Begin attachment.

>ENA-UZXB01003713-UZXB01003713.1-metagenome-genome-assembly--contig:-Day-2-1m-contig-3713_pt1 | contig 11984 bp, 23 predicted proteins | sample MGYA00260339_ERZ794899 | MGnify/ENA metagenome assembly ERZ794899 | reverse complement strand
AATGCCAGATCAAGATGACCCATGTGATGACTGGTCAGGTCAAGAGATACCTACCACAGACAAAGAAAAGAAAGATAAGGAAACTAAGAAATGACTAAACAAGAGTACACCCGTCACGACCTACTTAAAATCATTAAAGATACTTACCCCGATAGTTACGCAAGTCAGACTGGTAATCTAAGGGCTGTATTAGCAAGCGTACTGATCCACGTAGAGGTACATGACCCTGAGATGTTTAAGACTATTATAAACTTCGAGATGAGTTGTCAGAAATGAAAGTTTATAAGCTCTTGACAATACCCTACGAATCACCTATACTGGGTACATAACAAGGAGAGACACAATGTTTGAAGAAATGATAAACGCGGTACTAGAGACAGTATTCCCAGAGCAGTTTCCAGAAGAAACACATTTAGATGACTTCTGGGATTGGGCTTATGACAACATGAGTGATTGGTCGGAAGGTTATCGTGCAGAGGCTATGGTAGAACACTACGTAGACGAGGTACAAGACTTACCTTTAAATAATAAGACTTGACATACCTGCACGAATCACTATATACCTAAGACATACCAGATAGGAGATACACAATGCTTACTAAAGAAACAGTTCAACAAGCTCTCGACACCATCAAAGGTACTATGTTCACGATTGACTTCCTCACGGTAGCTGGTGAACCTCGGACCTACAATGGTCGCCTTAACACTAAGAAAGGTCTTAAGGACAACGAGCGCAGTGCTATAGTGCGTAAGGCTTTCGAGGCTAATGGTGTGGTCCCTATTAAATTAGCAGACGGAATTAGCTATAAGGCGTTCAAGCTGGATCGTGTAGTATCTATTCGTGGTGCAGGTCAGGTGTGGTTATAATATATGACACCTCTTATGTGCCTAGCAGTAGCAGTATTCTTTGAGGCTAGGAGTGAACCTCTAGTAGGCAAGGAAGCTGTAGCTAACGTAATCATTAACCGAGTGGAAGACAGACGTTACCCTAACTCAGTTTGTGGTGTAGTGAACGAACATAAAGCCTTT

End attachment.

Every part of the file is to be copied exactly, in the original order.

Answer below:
>ENA-UZXB01003713-UZXB01003713.1-metagenome-genome-assembly--contig:-Day-2-1m-contig-3713_pt1 | contig 11984 bp, 23 predicted proteins | sample MGYA00260339_ERZ794899 | MGnify/ENA metagenome assembly ERZ794899 | reverse complement strand
AATGCCAGATCAAGATGACCCATGTGATGACTGGTCAGGTCAAGAGATACCTACCACAGACAAAGAAAAGAAAGATAAGGAAACTAAGAAATGACTAAACAAGAGTACACCCGTCACGACCTACTTAAAATCATTAAAGATACTTACCCCGATAGTTACGCAAGTCAGACTGGTAATCTAAGGGCTGTATTAGCAAGCGTACTGATCCACGTAGAGGTACATGACCCTGAGATGTTTAAGACTATTATAAACTTCGAGATGAGTTGTCAGAAATGAAAGTTTATAAGCTCTTGACAATACCCTACGAATCACCTATACTGGGTACATAACAAGGAGAGACACAATGTTTGAAGAAATGATAAACGCGGTACTAGAGACAGTATTCCCAGAGCAGTTTCCAGAAGAAACACATTTAGATGACTTCTGGGATTGGGCTTATGACAACATGAGTGATTGGTCGGAAGGTTATCGTGCAGAGGCTATGGTAGAACACTACGTAGACGAGGTACAAGACTTACCTTTAAATAATAAGACTTGACATACCTGCACGAATCACTATATACCTAAGACATACCAGATAGGAGATACACAATGCTTACTAAAGAAACAGTTCAACAAGCTCTCGACACCATCAAAGGTACTATGTTCACGATTGACTTCCTCACGGTAGCTGGTGAACCTCGGACCTACAATGGTCGCCTTAACACTAAGAAAGGTCTTAAGGACAACGAGCGCAGTGCTATAGTGCGTAAGGCTTTCGAGGCTAATGGTGTGGTCCCTATTAAATTAGCAGACGGAATTAGCTATAAGGCGTTCAAGCTGGATCGTGTAGTATCTATTCGTGGTGCAGGTCAGGTGTGGTTATAATATATGACACCTCTTATGTGCCTAGCAGTAGCAGTATTCTTTGAGGCTAGGAGTGAACCTCTAGTAGGCAAGGAAGCTGTAGCTAACGTAATCATTAACCGAGTGGAAGACAGACGTTACCCTAACTCAGTTTGTGGTGTAGTGAACGAACATAAAGCCTTT